Wednesday, December 30, 2015

Death by Dancing: New Cross (1940) and Bermondsey (1903)

A couple of tragic tales of death by dancing, hopefully those going out on New Year's Eve can avoid such dangers.  The first relates to the New Cross Palais de Danse - still going today as the Venue in New Cross Road - the second occured at a Christmas party in Bermondsey.

'Witness 'jitterbugs' at inquest on girl who fell' - Manchester Evening News, Friday 24 May 1940:

Giving evidence at an inquest at Lewisham to-day, a young man stepped from the witness-box to give an exhibition of the “jitterbug dance” to the coroner, Dr. W. H. Whitehouse. A verdict of accidental death was recorded on Virginia Guidotti (19), Wickham Road, Brockley, London, who died in hospital. She had fallen while dancing the “jitterbug,” at New Cross Palais de Danse. Henry George Cox, of Park Hill Road. Deptford, said they danced the “jitterbug,” in which he explained they did “ all kinds of fantastic and funny things.” He then stepped on to the coroner’s bench and, locking his hands, went through various movements of the dance. At one stage, he said, the girl fell backwards on the floor and he fell on her.

The Coroner: It is peculiar. It sounds to me very vulgar.

Cox said that after the fall he suggested that the girl should have a glass of water and she said that she would be all right. Evidence was given that the management of the Palais de Danse had made efforts to stop the dance being performed.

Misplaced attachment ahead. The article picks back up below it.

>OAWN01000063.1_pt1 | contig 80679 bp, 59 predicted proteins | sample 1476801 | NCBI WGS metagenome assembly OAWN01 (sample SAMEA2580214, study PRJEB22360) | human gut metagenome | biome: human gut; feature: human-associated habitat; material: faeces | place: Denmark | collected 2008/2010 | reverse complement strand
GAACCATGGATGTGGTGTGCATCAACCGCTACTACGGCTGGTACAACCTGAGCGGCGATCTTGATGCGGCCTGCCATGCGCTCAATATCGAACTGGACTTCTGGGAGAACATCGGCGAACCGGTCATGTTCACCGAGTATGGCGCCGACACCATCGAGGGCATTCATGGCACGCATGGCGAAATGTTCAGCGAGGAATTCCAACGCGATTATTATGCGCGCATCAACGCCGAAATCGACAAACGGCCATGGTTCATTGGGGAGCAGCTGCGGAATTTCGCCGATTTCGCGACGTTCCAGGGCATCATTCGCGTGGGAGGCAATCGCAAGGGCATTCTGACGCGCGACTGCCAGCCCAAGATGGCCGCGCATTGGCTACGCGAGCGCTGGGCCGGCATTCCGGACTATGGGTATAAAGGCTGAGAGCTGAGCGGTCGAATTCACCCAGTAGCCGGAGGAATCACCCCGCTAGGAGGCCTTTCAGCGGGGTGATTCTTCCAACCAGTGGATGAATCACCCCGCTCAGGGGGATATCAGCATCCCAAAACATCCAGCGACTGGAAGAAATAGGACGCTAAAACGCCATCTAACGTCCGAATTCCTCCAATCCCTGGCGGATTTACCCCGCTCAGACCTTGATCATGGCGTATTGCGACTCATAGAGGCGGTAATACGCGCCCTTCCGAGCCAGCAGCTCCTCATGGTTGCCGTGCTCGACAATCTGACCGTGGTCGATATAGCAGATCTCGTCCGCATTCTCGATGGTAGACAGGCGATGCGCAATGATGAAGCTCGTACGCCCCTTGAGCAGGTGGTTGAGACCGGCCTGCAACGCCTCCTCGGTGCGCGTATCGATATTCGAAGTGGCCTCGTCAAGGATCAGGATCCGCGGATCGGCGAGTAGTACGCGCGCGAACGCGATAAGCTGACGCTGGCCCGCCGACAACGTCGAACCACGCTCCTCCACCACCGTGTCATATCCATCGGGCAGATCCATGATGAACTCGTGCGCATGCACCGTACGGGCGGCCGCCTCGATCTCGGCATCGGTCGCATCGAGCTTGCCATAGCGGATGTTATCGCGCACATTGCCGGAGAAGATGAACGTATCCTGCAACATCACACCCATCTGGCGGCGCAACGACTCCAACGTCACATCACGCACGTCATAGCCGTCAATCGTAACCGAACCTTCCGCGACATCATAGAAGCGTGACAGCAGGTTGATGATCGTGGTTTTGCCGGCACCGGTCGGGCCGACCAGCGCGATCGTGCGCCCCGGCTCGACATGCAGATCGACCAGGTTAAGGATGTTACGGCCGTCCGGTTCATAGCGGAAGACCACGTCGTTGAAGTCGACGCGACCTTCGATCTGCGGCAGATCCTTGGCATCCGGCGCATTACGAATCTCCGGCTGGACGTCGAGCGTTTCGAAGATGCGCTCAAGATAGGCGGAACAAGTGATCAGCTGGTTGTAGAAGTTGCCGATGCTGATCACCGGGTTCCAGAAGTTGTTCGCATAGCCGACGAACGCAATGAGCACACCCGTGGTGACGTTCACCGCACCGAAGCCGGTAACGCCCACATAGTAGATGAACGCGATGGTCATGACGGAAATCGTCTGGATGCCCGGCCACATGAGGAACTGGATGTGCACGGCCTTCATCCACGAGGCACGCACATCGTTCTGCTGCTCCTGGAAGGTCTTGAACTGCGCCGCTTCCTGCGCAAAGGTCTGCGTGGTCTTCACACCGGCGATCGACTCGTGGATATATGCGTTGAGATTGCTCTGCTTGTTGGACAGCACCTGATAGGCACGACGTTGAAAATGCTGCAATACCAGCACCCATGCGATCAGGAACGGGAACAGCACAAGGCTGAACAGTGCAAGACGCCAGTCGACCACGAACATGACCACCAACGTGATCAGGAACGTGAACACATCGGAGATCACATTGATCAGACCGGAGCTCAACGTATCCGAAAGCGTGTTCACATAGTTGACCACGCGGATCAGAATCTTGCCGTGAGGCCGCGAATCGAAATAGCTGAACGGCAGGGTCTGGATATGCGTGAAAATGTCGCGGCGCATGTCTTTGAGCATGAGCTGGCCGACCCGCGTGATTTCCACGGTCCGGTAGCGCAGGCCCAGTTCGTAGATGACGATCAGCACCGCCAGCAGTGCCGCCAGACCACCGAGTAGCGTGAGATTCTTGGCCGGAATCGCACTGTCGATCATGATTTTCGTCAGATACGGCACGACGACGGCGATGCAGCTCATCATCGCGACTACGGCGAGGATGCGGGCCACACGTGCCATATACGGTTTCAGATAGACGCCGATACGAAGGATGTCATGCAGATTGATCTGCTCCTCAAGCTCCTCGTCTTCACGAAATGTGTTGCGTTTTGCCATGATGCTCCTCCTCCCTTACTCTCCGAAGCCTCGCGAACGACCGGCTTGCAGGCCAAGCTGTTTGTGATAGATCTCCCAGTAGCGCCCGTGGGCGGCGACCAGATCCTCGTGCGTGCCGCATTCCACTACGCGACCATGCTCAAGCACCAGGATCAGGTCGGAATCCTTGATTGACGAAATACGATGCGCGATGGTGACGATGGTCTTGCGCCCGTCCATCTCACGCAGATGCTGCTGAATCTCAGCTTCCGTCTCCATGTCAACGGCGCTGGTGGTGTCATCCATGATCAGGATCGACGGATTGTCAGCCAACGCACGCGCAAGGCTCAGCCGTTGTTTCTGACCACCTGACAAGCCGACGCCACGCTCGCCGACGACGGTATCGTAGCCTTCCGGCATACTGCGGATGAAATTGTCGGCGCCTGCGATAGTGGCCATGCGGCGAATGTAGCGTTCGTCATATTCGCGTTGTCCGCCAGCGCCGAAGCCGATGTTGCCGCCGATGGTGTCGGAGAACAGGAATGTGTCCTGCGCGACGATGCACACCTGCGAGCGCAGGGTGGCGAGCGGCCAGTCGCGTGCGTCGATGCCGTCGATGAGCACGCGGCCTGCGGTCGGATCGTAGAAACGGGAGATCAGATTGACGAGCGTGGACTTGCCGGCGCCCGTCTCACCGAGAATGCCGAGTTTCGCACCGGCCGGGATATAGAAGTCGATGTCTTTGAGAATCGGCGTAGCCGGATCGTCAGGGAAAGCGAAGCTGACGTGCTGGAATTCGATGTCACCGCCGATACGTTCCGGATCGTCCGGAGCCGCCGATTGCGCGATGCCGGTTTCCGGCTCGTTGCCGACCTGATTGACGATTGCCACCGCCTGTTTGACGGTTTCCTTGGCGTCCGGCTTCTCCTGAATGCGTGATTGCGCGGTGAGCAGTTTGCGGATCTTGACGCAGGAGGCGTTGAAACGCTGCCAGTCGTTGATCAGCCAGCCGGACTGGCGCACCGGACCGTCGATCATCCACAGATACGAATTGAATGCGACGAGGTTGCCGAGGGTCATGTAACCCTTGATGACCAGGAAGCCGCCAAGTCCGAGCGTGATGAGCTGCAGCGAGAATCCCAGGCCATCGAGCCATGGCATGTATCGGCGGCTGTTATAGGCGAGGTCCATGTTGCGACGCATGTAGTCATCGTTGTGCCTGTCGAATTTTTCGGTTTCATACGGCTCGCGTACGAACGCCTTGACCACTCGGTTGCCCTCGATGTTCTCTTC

'The Fatal Thirteen - Death from excessive dancing'-  South London Press, 3 January 1903:

Dr Waldo held an inquest at the Southwark Coroner's Court on Wednesday on the body of Mary Ann Cocklin, aged 35 years, the wife of a Bermondsey labourer. John Cocklin, the husband, stated that he and the deceased went to a Christmas party at the house of a relative on Christmas Day, and kept on dancing until after midnight. Deceased then lay down to rest, but awoke in a fright, screaming that three men were after her.

Dr Waldo: Had she been drinking any spirits?

Witness: No, sir, only port wine. We had nothing but port wine, any of us.

Dr Waldo: What happened when she came to herself again?

Witness: She went down stairs and resumed dancing to the music of an automated piano organ we had in the house. I next heard she was very ill, and that she had again gone to rest, but had turned giddy and fallen down the stairs.

Dr Waldo: How many?

Witness: The fatal 13.

Susan Poore, a neighbour, stated that she heard the deceased fall. She was taken to Guys Hospital, where she died the same day. The medical evidence showed that death was due to fracture of the thigh caused by the fall, which was the result of giddiness produced by dancing. A verdict was returned accordingly'.

No comments: